“We will not leave until it is done”, she said.

Women farmers, landless Dalits and agriculture labour across classes and castes have played a seminal role in the ongoing farm protests.

Women Farmers Mobilise In Punjab’s Towns And Villages

Manjeet Kaur (40) from Wara Bhaika village in Faridkot district, Punjab at Tikri/SanskritiTalwar

“It was soon after the lockdown was announced in March, when everyone in the villages began talking about the farm bills,” recalls Manjeet Kaur. “We were afraid that the government would take advantage of the Coronavirus situation to pass the bills in a hurry,” she said.

Farmer unions across Punjab were holding gatherings in the villages, explaining the impact of the farm bills since July 2020. The unions carried a tractor march and forced the government of Punjab led by Captain Amarinder Singh as well as the opposition Shiromani Akali Dal (SAD) to take a stand against the laws.

“Women are participating in equal numbers in these protests. We held special meetings across villages to explain the impact of these bills”, Bindu told BehanBox. Many farm unions in Punjab have active women’s wings.

“Within the villages, mobilisation against the farm bills picked momentum in August. Thereafter, the agitation spread outside villages to corporate sites like Vedanta’s thermal plant, malls and warehouses of Andani and Ambani, Reliance petrol pumps and toll plazas”, she said.

“Whenever women met, even at Gurudwaras, we were discussing the farm bills among ourselves,” remembers Manjeet Kaur.

Everyday, from October onwards, Manjeet and Charanjeet Kaur would take a tractor to the Jeeda toll plaza, 4.4 kms away from their village Wara Bhaika, to talk about the farm laws between 11:00 AM and 4:30 PM.

In protest sites across Punjab, effigies of Prime Minister Narendra Modi were burnt. Women performed ‘Pit Siyappa (mourning songs) for him.  In these months, Bindu says, she has seen women prioritise the struggle over their household responsibilities.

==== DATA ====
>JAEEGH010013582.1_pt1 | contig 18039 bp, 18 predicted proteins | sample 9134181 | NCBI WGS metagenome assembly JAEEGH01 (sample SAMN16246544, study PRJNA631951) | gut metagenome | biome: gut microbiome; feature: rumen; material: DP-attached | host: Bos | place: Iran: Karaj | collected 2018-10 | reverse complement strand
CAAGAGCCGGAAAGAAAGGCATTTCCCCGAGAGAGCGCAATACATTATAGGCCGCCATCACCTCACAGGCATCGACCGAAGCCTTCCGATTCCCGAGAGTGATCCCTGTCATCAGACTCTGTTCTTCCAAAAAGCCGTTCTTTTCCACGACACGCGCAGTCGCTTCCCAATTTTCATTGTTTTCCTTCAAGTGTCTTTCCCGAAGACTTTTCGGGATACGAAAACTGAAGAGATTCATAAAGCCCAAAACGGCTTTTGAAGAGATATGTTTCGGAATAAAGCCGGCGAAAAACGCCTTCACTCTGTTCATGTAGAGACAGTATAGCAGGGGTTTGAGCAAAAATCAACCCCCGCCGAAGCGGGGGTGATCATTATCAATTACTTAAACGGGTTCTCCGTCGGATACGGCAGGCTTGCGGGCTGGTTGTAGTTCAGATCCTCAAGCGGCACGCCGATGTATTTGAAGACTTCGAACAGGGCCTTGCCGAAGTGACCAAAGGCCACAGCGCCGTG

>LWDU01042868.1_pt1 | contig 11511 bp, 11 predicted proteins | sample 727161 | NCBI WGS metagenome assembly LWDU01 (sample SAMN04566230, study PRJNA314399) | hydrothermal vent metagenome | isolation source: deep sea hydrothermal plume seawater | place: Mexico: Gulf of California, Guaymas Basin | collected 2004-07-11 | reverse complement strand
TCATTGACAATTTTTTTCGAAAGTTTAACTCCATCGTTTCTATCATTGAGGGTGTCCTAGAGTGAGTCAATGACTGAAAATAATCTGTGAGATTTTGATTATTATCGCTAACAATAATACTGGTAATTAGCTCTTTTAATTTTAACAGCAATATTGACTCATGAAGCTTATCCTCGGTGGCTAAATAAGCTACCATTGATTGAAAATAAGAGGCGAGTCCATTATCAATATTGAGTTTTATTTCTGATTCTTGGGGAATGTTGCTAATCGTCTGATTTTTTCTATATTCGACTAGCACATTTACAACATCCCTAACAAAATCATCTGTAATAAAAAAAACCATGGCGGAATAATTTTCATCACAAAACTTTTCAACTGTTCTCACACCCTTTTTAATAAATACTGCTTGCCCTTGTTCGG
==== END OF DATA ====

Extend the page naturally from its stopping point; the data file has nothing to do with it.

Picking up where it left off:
At Singhu border, BehanBox met 70-year-old Laab Kaur from Chhajli village in Sangrur district who had joined the rail-rokko call on the Delhi-Ludhiana track but felt compelled to “knock on the doors of Delhi”, as she put it, after all their demands were overlooked by the central government.

“The kind of energy, spirit and courage with which women have taken part in the protest — it has shaken the Modi government,” Bindu says, “The government, which had once refused to move an inch on these ‘black farm laws’, is now holding meetings with us to suggest amendments.”

Government has, since, met the farmer union leaders for six rounds of talks. The last round of talks were held on December 30, where a consensus was reached on stubble burning and dropping the provisions of the draft Electricity (Amendment) Bill, 2020, but without any headway on the repeal of farm laws or a guaranteed MSP regime. The next round of talks will be held on January 4.

On behalf of all the women farmers, we want to tell this government that we are not here to haggle. We are here to get these laws entirely repealed

—Harinder Kaur Bindu

Even as many women gather at the Tikri and Singhu borders, many others continue to protest within their villages and district headquarters.

“Haqa leyn jo lad de log, jelan toh nahi darde log. Ki karan ge jaila-thane, logan deyan parde k jane?